>The effort rapidly gained traction, and in February 2013 the decree was formalized into enforceable provincial law, officially creating the Raja Ampat Shark and Ray Sanctuary, again based largely upon "mantanomics" — arguments that show conclusively that mantas are worth far more alive as tourism attractions than dead as fisheries products. Then in January 2014 Indonesia's Fisheries and Maritime Affairs minister announced that giant and reef manta rays would be protected species under Indonesian law. At the time, the global response to these announcements was largely positive, though there were a number of skeptics who openly wondered if the government would seriously enforce these laws.
>At the first- and second-year anniversaries of these laws it seems appropriate to step back and evaluate their implementation. Having just come off a two-week expedition in Raja Ampat, I can say without hesitation that Raja's sharks and mantas are looking healthier than I've seen them in 14 years of diving there. We regularly encountered feeding aggregations of 10-30 mantas and photographed a number of pregnant females. We watched with delight as a monthly shark feeding conducted by the Raja Ampat Research and Conservation Centre to monitor population size rapidly attracted nearly 40 blacktip reef sharks to the waters under their jetty.
>But what about enforcement? It's an unfortunate reality that as Raja Ampat's fish populations rebound, outside poachers increasingly target the region's waters. Fortunately, it is apparent that officials at all levels of government — from the Raja Ampat administration to the president of Indonesia — are taking the defense of their coastal communities' livelihoods very seriously. As part of his vision for sustainable economic development in the world's largest archipelago, Indonesian President Joko "Jokowi" Widodo, who took office in October 2014, has instructed the navy to publicly sink any large illegal fishing vessels caught in Indonesian waters. In December 2014 the navy burned and sank six foreign illegal fishing vessels.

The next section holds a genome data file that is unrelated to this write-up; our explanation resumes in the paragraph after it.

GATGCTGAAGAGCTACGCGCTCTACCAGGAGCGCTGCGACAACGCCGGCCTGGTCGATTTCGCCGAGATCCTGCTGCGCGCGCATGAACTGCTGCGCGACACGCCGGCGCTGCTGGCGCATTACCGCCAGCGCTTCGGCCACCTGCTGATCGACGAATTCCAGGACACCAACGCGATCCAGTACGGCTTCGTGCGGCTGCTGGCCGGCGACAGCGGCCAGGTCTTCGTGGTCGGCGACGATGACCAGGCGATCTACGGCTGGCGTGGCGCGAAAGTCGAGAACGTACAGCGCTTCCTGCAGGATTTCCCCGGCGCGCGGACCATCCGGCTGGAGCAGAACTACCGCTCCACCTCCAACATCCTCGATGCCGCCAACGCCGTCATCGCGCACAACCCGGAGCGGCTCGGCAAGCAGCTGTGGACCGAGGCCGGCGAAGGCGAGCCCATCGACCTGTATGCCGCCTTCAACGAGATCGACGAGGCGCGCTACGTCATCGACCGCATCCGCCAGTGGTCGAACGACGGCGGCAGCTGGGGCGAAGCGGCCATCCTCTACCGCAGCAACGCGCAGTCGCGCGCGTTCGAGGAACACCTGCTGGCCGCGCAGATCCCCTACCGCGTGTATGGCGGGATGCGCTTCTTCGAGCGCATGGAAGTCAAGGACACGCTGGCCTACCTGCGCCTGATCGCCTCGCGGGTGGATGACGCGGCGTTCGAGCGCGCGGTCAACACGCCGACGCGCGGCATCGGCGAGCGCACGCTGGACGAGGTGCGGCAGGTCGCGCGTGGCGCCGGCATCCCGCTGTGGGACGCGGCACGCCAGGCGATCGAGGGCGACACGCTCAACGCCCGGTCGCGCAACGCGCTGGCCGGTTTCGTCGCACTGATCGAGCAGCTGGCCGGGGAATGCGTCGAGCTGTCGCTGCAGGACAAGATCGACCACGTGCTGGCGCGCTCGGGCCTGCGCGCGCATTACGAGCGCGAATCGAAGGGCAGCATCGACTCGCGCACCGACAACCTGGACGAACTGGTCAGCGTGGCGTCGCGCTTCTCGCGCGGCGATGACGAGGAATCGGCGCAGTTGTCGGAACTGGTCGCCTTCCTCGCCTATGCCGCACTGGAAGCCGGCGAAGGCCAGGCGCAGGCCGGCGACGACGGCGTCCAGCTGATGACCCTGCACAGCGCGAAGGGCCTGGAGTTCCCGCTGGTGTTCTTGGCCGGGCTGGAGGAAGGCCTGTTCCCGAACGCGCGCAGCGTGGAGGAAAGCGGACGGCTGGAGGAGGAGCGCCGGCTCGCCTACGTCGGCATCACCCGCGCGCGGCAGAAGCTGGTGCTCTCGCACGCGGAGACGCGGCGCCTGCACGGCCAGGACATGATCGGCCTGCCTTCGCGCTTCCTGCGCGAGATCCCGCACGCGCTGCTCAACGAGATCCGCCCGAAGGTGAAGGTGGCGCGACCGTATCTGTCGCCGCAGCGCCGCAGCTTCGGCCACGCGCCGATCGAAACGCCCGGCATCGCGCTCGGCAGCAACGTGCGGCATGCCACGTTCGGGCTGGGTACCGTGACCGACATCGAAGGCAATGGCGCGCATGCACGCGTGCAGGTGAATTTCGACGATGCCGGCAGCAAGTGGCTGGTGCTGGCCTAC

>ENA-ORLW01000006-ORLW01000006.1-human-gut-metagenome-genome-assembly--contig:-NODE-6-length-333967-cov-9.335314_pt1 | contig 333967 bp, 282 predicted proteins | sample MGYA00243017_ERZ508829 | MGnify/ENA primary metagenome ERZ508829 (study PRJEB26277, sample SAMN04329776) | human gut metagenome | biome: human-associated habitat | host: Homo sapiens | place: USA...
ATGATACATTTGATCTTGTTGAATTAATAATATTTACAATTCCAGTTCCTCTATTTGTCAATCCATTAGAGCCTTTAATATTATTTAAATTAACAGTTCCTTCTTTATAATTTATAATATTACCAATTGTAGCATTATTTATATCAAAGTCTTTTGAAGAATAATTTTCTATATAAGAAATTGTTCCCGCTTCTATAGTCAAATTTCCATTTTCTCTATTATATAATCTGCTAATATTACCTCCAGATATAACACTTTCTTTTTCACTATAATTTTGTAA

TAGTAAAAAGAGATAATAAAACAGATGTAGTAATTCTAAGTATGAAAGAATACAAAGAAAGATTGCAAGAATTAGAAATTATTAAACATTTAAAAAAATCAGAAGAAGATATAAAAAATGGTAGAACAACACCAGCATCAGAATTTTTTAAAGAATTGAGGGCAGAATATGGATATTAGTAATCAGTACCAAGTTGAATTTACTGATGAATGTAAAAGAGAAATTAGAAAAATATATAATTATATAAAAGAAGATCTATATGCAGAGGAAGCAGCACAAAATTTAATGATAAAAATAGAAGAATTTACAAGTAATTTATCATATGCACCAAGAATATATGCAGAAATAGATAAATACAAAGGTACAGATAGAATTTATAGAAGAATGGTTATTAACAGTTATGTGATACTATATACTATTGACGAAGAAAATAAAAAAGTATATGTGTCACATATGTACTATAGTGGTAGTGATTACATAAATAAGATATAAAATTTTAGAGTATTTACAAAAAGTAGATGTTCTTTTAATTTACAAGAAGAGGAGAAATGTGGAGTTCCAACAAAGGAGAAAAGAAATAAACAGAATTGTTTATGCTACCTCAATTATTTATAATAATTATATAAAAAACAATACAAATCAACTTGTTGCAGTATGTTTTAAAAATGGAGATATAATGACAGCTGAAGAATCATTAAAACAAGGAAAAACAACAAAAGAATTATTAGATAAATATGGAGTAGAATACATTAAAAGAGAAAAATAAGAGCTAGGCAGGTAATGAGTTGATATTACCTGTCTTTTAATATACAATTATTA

>At the national level the news is similarly heartening, with the Ministry of Maritime Affairs and Fisheries leading the charge to shut down the illegal export of manta ray gill rakers to China. With technical support from the Wildlife Conservation Society, the ministry and national police successfully conducted sting operations between August and November 2014 that resulted in the arrests of five of the top manta traders in Indonesia and the confiscation of 227 pounds of dried manta gill rakers. In February the ministry announced the successful prosecution of the first of the arrested traders, which led to a 16-month prison sentence and a fine for slightly more than the market value of the confiscated gill rakers.
>Overall, the news is increasingly positive for Indonesia's long-suffering sharks and rays, and it highlights just how quickly a seemingly intractable environmental problem can be addressed with concerted political will and the support of committed conservation organizations. Just two years ago it was hard to imagine that the world's largest shark and ray fishing nation could switch gears so rapidly and become a true hope spot for elasmobranchs.
>For photos, videos and news about diving, science and conservation in Raja Ampat and its neighboring regions in West Papua, Indonesia, the heart of the Coral Triangle, visit birdsheadseascape.com. A multipartner conservation program, the Bird's Head Seascape initiative's purpose is to secure long-term management of the region — the global epicenter marine biodiversity.
>For More Information
>View Stephen Frink's Raja Ampat photo gallery.
>© Alert Diver — Q2 Spring 2015